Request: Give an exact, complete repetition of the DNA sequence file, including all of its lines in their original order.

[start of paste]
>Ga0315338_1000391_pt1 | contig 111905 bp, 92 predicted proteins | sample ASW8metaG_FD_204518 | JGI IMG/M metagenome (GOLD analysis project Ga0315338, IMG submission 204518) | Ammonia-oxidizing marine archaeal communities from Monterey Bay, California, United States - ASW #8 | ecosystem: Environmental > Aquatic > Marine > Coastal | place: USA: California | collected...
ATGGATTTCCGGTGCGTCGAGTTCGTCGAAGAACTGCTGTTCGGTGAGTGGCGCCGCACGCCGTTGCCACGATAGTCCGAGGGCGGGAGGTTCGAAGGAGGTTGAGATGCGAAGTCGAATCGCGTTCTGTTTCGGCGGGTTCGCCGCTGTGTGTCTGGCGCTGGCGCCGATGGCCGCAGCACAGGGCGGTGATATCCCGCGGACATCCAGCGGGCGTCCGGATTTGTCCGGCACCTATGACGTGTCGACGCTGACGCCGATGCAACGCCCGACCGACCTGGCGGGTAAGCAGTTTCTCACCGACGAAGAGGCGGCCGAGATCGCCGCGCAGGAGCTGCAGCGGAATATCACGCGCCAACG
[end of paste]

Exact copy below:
>Ga0315338_1000391_pt1 | contig 111905 bp, 92 predicted proteins | sample ASW8metaG_FD_204518 | JGI IMG/M metagenome (GOLD analysis project Ga0315338, IMG submission 204518) | Ammonia-oxidizing marine archaeal communities from Monterey Bay, California, United States - ASW #8 | ecosystem: Environmental > Aquatic > Marine > Coastal | place: USA: California | collected...
ATGGATTTCCGGTGCGTCGAGTTCGTCGAAGAACTGCTGTTCGGTGAGTGGCGCCGCACGCCGTTGCCACGATAGTCCGAGGGCGGGAGGTTCGAAGGAGGTTGAGATGCGAAGTCGAATCGCGTTCTGTTTCGGCGGGTTCGCCGCTGTGTGTCTGGCGCTGGCGCCGATGGCCGCAGCACAGGGCGGTGATATCCCGCGGACATCCAGCGGGCGTCCGGATTTGTCCGGCACCTATGACGTGTCGACGCTGACGCCGATGCAACGCCCGACCGACCTGGCGGGTAAGCAGTTTCTCACCGACGAAGAGGCGGCCGAGATCGCCGCGCAGGAGCTGCAGCGGAATATCACGCGCCAACG